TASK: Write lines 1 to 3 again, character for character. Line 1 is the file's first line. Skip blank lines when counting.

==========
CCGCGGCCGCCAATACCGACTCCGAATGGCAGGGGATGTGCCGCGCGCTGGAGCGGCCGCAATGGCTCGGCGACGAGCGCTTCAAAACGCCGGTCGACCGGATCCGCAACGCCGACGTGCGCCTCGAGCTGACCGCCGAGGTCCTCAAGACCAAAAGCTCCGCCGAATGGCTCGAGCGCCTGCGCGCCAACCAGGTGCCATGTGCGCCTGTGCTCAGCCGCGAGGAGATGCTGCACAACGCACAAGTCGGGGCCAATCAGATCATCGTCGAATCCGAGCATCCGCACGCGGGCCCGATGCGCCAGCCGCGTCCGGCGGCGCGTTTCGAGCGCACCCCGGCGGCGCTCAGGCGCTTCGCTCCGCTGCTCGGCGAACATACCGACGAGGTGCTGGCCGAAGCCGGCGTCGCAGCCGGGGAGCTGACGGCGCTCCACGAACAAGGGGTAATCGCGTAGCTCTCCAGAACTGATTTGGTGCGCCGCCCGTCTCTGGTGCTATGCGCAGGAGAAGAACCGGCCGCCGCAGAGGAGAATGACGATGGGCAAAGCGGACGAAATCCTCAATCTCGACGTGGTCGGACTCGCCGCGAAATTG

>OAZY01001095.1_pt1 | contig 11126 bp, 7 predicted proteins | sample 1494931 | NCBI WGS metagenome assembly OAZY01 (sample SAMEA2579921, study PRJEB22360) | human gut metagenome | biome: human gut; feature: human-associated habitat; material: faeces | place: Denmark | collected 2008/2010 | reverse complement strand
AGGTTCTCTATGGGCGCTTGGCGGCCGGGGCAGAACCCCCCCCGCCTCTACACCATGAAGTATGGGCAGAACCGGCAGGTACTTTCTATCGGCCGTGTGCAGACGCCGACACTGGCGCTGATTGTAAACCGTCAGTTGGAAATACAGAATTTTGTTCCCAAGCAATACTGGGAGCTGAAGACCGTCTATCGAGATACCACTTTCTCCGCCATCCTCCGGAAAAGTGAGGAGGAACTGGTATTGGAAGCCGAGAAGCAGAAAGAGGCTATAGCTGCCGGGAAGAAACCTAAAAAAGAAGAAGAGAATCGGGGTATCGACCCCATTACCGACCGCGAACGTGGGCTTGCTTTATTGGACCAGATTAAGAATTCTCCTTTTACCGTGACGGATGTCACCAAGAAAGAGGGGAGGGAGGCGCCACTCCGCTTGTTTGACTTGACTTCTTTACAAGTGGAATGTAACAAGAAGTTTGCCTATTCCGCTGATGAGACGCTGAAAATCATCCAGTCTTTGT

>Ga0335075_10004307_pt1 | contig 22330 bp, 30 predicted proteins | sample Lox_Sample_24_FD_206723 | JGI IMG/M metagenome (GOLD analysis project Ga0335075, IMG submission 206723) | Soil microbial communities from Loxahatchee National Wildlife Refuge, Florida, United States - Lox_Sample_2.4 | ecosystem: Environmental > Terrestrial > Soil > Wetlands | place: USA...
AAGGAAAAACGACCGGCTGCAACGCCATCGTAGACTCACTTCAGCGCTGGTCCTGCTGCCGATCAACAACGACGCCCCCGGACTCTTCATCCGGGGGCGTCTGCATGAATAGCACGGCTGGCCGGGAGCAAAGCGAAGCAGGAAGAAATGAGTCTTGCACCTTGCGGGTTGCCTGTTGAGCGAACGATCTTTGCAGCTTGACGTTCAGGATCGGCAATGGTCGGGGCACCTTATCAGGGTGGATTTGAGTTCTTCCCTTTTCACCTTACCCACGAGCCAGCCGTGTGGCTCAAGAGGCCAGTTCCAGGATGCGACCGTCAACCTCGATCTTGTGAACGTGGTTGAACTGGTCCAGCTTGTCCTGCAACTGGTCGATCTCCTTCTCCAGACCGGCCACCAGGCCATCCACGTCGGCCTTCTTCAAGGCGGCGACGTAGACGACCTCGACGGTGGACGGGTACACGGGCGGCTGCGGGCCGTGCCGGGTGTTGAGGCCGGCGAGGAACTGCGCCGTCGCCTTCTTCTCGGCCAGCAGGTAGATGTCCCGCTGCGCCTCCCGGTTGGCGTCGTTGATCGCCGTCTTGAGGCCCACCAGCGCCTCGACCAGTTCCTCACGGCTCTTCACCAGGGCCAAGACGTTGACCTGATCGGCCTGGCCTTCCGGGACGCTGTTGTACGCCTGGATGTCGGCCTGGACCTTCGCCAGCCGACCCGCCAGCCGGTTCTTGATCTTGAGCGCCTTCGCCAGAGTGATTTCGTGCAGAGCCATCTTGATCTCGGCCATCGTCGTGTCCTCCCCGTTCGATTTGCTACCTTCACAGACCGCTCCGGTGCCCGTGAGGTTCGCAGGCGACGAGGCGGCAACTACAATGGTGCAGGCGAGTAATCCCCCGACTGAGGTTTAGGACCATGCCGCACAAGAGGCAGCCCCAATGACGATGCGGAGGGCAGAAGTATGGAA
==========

CCGCGGCCGCCAATACCGACTCCGAATGGCAGGGGATGTGCCGCGCGCTGGAGCGGCCGCAATGGCTCGGCGACGAGCGCTTCAAAACGCCGGTCGACCGGATCCGCAACGCCGACGTGCGCCTCGAGCTGACCGCCGAGGTCCTCAAGACCAAAAGCTCCGCCGAATGGCTCGAGCGCCTGCGCGCCAACCAGGTGCCATGTGCGCCTGTGCTCAGCCGCGAGGAGATGCTGCACAACGCACAAGTCGGGGCCAATCAGATCATCGTCGAATCCGAGCATCCGCACGCGGGCCCGATGCGCCAGCCGCGTCCGGCGGCGCGTTTCGAGCGCACCCCGGCGGCGCTCAGGCGCTTCGCTCCGCTGCTCGGCGAACATACCGACGAGGTGCTGGCCGAAGCCGGCGTCGCAGCCGGGGAGCTGACGGCGCTCCACGAACAAGGGGTAATCGCGTAGCTCTCCAGAACTGATTTGGTGCGCCGCCCGTCTCTGGTGCTATGCGCAGGAGAAGAACCGGCCGCCGCAGAGGAGAATGACGATGGGCAAAGCGGACGAAATCCTCAATCTCGACGTGGTCGGACTCGCCGCGAAATTG

>OAZY01001095.1_pt1 | contig 11126 bp, 7 predicted proteins | sample 1494931 | NCBI WGS metagenome assembly OAZY01 (sample SAMEA2579921, study PRJEB22360) | human gut metagenome | biome: human gut; feature: human-associated habitat; material: faeces | place: Denmark | collected 2008/2010 | reverse complement strand
AGGTTCTCTATGGGCGCTTGGCGGCCGGGGCAGAACCCCCCCCGCCTCTACACCATGAAGTATGGGCAGAACCGGCAGGTACTTTCTATCGGCCGTGTGCAGACGCCGACACTGGCGCTGATTGTAAACCGTCAGTTGGAAATACAGAATTTTGTTCCCAAGCAATACTGGGAGCTGAAGACCGTCTATCGAGATACCACTTTCTCCGCCATCCTCCGGAAAAGTGAGGAGGAACTGGTATTGGAAGCCGAGAAGCAGAAAGAGGCTATAGCTGCCGGGAAGAAACCTAAAAAAGAAGAAGAGAATCGGGGTATCGACCCCATTACCGACCGCGAACGTGGGCTTGCTTTATTGGACCAGATTAAGAATTCTCCTTTTACCGTGACGGATGTCACCAAGAAAGAGGGGAGGGAGGCGCCACTCCGCTTGTTTGACTTGACTTCTTTACAAGTGGAATGTAACAAGAAGTTTGCCTATTCCGCTGATGAGACGCTGAAAATCATCCAGTCTTTGT